Man, 89, grows lilies, but transports cocaine because he 'needed the money'
DETROIT — An 89-year-old Indiana man who grows lilies pleaded guilty on Tuesday in Detroit to serving as a drug mule to distribute more than 1,400 pounds of cocaine.
Leo Sharp of Michigan City, Ind., is one of the oldest criminal defendants in Detroit's federal court. He was contrite and very talkative during his appearance, saying he had never before committed a crime and that he worked for drug dealers because he needed money.
“In six months, I'll be 90,” Sharp said.
Sharp was 87 in 2011 when a Michigan state trooper pulled his pickup truck over on Interstate 94, west of Detroit. Anxious and upset about what the trooper would find, he declared, “Just kill me and let me leave this planet.”
In court, Sharp wore a dark suit that had a lapel pin signifying his service in World War II. He playfully winked at drug agents in the second row who investigated the case. His hearing aids weren't strong enough, so U.S. District Judge Nancy Edmunds invited Sharp to stand just a few feet away from her.
“You knew it was cocaine, right?” Edmunds asked.
“I did,” Sharp replied. “Oh, yes.”
The delivery of more than 200 pounds wasn't Sharp's first interstate haul. He admitted he was responsible for transporting more than 1,400 pounds of drugs that originated in Arizona.
Show commenting policy
TribLive commenting policy
You are solely responsible for your comments and by using TribLive.com you agree to our Terms of Service.
We moderate comments. Our goal is to provide substantive commentary for a general readership. By screening submissions, we provide a space where readers can share intelligent and informed commentary that enhances the quality of our news and information.
While most comments will be posted if they are on-topic and not abusive, moderating decisions are subjective. We will make them as carefully and consistently as we can. Because of the volume of reader comments, we cannot review individual moderation decisions with readers.
We value thoughtful comments representing a range of views that make their point quickly and politely. We make an effort to protect discussions from repeated comments either by the same reader or different readers.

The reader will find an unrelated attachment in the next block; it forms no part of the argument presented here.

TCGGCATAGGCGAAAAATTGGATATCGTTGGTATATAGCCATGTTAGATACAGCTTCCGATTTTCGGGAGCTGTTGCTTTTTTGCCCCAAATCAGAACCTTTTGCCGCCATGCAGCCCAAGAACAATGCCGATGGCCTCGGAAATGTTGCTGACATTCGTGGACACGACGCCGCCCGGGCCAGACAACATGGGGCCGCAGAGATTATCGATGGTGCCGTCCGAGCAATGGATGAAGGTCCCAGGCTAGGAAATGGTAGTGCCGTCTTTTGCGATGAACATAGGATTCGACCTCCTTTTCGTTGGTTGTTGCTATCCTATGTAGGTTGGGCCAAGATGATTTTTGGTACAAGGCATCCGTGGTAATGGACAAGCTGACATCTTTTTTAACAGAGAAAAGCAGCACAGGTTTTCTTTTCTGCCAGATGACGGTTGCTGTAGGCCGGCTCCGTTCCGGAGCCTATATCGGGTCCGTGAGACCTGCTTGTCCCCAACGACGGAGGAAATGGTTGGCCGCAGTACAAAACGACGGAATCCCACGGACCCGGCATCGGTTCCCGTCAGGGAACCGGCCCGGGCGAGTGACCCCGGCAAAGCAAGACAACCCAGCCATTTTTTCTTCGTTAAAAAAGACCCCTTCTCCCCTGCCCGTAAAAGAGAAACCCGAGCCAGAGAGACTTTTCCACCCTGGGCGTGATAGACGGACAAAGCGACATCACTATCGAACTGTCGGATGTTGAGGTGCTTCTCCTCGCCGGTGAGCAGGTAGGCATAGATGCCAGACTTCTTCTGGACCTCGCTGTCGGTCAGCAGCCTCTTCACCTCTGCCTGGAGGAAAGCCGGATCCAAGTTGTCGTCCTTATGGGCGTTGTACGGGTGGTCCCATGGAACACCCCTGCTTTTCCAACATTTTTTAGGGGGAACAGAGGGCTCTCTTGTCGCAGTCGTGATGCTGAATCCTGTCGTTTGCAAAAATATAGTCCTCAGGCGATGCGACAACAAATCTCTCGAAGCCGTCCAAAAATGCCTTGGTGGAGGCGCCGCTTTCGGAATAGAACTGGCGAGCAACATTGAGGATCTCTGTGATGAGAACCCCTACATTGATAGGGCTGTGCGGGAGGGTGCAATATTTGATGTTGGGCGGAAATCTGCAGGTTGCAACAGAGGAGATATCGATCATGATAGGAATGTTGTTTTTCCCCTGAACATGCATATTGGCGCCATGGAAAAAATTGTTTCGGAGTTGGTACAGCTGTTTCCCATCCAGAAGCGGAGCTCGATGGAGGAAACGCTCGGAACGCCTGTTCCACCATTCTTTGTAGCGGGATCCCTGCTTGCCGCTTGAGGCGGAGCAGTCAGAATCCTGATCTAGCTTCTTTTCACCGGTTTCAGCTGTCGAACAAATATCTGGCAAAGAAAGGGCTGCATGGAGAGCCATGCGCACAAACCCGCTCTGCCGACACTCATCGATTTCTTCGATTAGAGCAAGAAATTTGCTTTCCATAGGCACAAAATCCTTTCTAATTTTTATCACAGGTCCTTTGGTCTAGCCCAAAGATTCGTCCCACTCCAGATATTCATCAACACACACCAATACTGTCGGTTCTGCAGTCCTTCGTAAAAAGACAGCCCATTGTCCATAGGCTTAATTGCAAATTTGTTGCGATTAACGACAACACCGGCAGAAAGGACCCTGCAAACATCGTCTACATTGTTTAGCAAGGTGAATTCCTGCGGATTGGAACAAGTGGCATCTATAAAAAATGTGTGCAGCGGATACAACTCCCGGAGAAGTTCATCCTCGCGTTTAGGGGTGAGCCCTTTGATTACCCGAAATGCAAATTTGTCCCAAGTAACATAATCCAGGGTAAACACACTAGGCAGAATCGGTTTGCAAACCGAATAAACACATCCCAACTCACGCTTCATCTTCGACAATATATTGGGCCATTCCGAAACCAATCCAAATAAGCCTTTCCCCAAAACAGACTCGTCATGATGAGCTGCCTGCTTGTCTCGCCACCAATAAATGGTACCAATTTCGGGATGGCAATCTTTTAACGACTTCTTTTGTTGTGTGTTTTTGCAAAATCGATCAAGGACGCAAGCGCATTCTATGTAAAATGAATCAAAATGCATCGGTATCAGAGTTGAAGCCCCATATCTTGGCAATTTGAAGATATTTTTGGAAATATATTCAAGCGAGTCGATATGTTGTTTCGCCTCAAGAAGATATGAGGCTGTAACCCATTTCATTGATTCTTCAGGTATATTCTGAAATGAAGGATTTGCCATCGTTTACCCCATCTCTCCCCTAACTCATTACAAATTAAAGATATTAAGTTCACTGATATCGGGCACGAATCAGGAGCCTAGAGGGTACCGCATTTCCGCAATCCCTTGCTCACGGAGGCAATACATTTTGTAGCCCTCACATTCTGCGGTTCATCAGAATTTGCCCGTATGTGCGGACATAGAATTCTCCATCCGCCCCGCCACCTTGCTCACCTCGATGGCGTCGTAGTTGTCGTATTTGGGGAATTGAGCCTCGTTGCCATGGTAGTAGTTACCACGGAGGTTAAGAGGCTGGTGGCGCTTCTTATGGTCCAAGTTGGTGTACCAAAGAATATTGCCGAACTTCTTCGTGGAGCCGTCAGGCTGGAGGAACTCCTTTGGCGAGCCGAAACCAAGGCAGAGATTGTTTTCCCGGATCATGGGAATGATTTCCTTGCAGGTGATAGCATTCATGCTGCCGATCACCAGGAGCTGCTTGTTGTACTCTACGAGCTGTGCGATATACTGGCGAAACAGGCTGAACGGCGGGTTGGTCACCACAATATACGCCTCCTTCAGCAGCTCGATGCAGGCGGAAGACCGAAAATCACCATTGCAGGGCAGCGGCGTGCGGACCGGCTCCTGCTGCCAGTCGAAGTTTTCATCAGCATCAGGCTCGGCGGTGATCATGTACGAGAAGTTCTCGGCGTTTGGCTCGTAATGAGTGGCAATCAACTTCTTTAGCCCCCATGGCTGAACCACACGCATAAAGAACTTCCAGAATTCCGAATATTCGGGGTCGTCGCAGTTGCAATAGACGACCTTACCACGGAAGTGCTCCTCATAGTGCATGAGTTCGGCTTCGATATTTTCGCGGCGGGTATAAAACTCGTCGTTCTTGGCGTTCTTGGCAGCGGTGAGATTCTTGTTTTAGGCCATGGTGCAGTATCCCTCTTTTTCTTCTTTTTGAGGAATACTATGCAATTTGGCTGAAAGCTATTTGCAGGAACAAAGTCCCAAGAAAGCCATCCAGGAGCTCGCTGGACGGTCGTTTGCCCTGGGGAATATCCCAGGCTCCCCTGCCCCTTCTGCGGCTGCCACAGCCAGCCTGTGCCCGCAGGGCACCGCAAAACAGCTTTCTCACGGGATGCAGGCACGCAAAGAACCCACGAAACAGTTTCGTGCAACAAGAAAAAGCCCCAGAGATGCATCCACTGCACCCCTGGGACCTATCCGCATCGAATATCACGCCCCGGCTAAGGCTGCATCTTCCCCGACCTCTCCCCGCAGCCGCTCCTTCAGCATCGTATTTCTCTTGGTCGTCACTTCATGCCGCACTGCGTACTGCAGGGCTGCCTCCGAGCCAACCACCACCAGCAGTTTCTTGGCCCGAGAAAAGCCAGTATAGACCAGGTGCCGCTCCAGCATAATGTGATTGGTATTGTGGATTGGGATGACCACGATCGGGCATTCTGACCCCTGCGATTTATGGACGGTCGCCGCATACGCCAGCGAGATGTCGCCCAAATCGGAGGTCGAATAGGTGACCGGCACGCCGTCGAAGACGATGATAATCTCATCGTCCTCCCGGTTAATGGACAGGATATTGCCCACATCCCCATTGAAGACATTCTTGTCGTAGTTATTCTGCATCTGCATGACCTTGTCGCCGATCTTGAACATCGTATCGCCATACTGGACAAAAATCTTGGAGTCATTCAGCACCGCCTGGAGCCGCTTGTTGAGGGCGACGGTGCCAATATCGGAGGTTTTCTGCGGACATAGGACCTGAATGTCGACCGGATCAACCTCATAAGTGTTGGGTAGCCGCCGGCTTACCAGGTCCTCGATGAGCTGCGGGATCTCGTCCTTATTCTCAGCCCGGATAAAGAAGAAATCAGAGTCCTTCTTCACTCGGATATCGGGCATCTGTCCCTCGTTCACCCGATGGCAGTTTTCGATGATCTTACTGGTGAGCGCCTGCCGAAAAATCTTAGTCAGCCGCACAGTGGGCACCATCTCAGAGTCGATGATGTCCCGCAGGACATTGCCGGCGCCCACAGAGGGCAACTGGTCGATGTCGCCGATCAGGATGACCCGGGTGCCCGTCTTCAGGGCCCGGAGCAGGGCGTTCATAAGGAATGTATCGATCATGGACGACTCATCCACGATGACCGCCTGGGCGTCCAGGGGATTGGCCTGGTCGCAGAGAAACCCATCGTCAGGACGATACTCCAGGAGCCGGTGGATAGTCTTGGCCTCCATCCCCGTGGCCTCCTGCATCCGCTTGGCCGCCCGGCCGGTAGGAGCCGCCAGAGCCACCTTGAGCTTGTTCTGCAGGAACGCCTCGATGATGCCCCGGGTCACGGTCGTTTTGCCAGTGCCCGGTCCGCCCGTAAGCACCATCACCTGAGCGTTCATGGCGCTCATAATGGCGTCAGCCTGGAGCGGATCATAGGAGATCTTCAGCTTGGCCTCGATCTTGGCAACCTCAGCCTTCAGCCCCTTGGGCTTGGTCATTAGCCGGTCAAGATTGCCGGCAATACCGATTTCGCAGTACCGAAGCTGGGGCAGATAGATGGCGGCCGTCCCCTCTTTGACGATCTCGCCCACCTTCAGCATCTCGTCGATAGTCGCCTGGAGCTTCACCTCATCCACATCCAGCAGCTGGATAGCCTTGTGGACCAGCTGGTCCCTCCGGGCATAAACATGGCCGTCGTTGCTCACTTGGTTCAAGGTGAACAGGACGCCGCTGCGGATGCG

We follow the same standards for taste as the daily newspaper. A few things we won't tolerate: personal attacks, obscenity, vulgarity, profanity (including expletives and letters followed by dashes), commercial promotion, impersonations, incoherence, proselytizing and SHOUTING. Don't include URLs to Web sites.
We do not edit comments. They are either approved or deleted. We reserve the right to edit a comment that is quoted or excerpted in an article. In this case, we may fix spelling and punctuation.
We welcome strong opinions and criticism of our work, but we don't want comments to become bogged down with discussions of our policies and we will moderate accordingly.
We appreciate it when readers and people quoted in articles or blog posts point out errors of fact or emphasis and will investigate all assertions. But these suggestions should be sent via e-mail. To avoid distracting other readers, we won't publish comments that suggest a correction. Instead, corrections will be made in a blog post or in an article.
- Suspect in Colorado clinic attack Dear makes court appearance
- Atlantic Coast cities rise up against offshore drilling plans
- EPA increases ethanol in gasoline supply for 2016
- New York City’s salt warning rule to take effect at chain restaurants
- ‘Homeland’ to hair: Emails peek into Hillary Clinton’s personal life
- Police shooting of black teen cited in University of Chicago threat
- Opposition mounts to genetic modification of human embryos
- House majority leader predicts no government shutdown over Planned Parenthood
- Storm dumps snow on Northern Plains
- Cleveland panel OKs lakefront Superman statue
- House may move quickly to overhaul visa waiver program